28. SOME LEARNING ABOUT SWORDS

Syannis watched Berren and Lilissa start to run up the Avenue of Emperors. Not fast enough. With a sigh, he turned to face the four swordsmen who’d come out of the Captain’s Rest. This wasn’t what he’d expected, not even half-guessed. VenDormen wasn’t supposed to do this, wasn’t supposed to be so bold, wasn’t supposed to even have any part of this. Gods! The Bloody Dag, in the end, hadn’t had a name to give. He’d come here fishing, looking to see what he might catch and he’d accidentally caught a shark.

Oh well. He drew his short sword and raised his guard. At least now I know who it is. Pity I couldn’t have somehow found that out a few hours earlier.

The Avenue of Emperors, even at night, was about the most public place in the city, short of the docks themselves. People were already stopping to watch – from a careful distance, of course – and the four swordsmen hadn’t even reached him yet. Syannis gritted his teeth. We should charge them. Sell tickets. A penny apiece. He took a few deep breaths. Four against one. Not good odds. Likely as not he was going to die. Lilissa and Berren would be safe, and that would be his legacy. Marvellous. Hardly a fitting end for someone who should have been a king.

There wasn’t any subtlety here. The four swordsmen drew their blades and started to spread out as they approached him. Their swords were long and curved. Cavalry swords. Half the snuffers in the city carried those, all left over from Khrozus’ army a generation ago. Fenris steel from Neja. The best in the empire. Held an edge like nothing else. Light and long and good for slashing. Fine weapon if you’re on a horse. Not so good on foot. Heh, and I have a nasty surprise waiting for you under my shirt.

But he couldn’t be having them surround him either. They were still half a dozen yards away when he ran at them. It wasn’t what they were expecting. Thought we’d circle each other for a while, eh? So you could come at me from all directions at once? I don’t think so. He launched himself towards the end of their line, at the one furthest out into the street. That one jumped back hastily into a high guard. At the last moment, Syannis ignored him completely and went for the one next to him. They all had their guards up but the switch earned him a moment of surprise. He stepped inside the man’s blade and drove his own short sword up into the man’s guts. One gone. Still three left. And I won’t fool them with that again. He kept moving, through them, wrenching his sword free. The man he’d stabbed groaned, fell over and lay still.

No time to think about that. Somehow he’d gone right through the middle of them and no one had been quick enough to land a blow on him. See. That’s what you get for carrying the wrong sword to a street-fight. His off-hand pulled a knife out of his belt. He spun around to face the three that were left. They were closer together now. Hesitant. Nervous. All good. He didn’t wait to see what they’d do next, but threw the knife straight at the one in the middle. It was supposed to take him in the neck, but his aim was a bit high and it caught the man in the head instead, glancing off his temple. The man shrieked and dropped his sword. There was a lot of blood. Good enough. With a bit of luck that’s an eyeball gone.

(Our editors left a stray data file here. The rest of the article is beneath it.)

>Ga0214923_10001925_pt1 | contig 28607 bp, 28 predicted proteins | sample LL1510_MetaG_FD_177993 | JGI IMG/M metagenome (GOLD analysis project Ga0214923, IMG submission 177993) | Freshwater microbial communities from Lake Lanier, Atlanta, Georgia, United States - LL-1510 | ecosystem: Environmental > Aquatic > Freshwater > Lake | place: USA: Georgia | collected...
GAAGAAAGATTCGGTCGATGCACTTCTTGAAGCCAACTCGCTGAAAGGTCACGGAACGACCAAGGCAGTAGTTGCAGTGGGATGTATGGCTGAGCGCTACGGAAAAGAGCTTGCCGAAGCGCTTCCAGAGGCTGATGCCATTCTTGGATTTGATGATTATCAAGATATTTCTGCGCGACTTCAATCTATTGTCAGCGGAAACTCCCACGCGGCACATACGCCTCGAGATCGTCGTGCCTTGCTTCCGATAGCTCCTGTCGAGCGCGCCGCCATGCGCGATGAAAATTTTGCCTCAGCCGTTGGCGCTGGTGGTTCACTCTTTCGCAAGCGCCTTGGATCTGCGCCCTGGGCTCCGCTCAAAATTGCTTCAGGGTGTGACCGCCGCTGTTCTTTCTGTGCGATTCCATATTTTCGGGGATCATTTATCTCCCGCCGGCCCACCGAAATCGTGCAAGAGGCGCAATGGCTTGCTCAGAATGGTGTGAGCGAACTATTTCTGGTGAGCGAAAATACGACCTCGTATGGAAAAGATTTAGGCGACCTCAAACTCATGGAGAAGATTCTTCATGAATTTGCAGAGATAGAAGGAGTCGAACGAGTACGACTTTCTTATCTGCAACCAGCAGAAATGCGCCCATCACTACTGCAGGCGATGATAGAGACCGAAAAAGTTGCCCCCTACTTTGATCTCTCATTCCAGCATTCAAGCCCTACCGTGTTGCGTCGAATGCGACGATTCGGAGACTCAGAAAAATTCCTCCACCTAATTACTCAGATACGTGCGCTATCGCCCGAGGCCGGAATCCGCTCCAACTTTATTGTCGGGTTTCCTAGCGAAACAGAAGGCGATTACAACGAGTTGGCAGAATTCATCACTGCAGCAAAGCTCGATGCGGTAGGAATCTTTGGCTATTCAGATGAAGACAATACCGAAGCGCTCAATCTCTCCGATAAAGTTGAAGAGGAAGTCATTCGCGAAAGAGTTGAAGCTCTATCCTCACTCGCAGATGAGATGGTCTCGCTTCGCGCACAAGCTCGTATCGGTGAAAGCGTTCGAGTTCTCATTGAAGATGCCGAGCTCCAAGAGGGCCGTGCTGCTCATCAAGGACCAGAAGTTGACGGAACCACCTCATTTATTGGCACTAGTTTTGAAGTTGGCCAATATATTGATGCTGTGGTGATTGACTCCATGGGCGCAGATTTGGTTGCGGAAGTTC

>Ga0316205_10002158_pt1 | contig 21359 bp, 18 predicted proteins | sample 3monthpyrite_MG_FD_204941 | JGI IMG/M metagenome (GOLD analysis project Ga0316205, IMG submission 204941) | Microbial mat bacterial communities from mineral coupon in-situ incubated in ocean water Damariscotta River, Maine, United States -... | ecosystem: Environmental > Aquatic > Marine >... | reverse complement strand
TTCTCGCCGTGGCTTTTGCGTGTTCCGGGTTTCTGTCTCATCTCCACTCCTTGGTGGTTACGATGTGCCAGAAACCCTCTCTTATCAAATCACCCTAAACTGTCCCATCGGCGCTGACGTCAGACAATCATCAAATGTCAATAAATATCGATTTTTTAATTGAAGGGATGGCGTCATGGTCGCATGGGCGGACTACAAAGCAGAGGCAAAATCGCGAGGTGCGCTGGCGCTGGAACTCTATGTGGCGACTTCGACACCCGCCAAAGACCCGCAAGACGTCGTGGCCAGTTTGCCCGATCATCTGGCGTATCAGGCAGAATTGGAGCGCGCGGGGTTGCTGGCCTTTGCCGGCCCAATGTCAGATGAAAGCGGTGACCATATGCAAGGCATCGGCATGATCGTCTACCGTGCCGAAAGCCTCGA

Which left two. They had quite a crowd now. Just as well the Avenue of Emperors is so wide, eh? Wouldn’t want to be stopping the traffic. Still, he took a moment to glance around for places to run. The docks’ militiamen could hardly ignore something like this, and the coins in their pockets came from the harbour-masters. There wasn’t much doubting which side they’d be on. Go on you two. You’ve seen your friends go down and I’m all out of tricks. Run away, damn you! He could hope. They didn’t look old enough to have actually fought in the war. With a bit of luck they’d never actually fought anyone who might kill them. With a bit of luck they were all for show…

They launched themselves at him, both of them at once. They were good, too, in a schoolyard sort of way. Held their swords just so, good footwork, that sort of thing. Not a clue how a real fight actually worked though; what they ought to have done was danced out of his reach and pricked him to death. Presumably whatever sword-school had spawned them didn’t teach that sort of thing. While he’d been taught by Shalari, the best swords-woman in the small kingdoms, who’d probably killed pushing a hundred men on the battlefield and whose famous first rule of sword-fighting had always been don’t get stabbed.

He parried the first sword and deliberately left himself open to the second. The swordsman obligingly lunged and stabbed him in the chest. His sword bent and the impact hurt like a kick from a horse, but the thin ringmail vest under Syannis’ coat didn’t give. Syannis grinned at him. Time seemed to freeze for a moment.

‘Oops,’ he said. He could see the dismay in his enemy’s eyes. This was more like it. This is what we should have been doing years and years ago. This, not running away. He drove his own sword into the man’s throat and that was that.

Except it wasn’t. Blood sprayed straight at his face. He turned his head, screwed his eyes shut, jumped away from where the last swordsman had been, but for a moment he was blind. A moment too long. He felt a horrible stabbing pain in his armpit, just above the line of his mail. He gasped. That was deep. That was bad. Not his sword-arm though. Stabbed. By a cavalry sword. How utterly mortifying. He spun around, keeping his wounded arm close but not hugging it tight. Don’t let him see how bad it is. Never let them see how bad it is. He gripped his sword tight and set his face for murder. Sometimes when they cut you and you don’t go down, they run. Go on, run!

He bared his teeth and stepped slowly towards the last swordsman. ‘Go on!’ he screamed. ‘Stand and fight! I want to play!’

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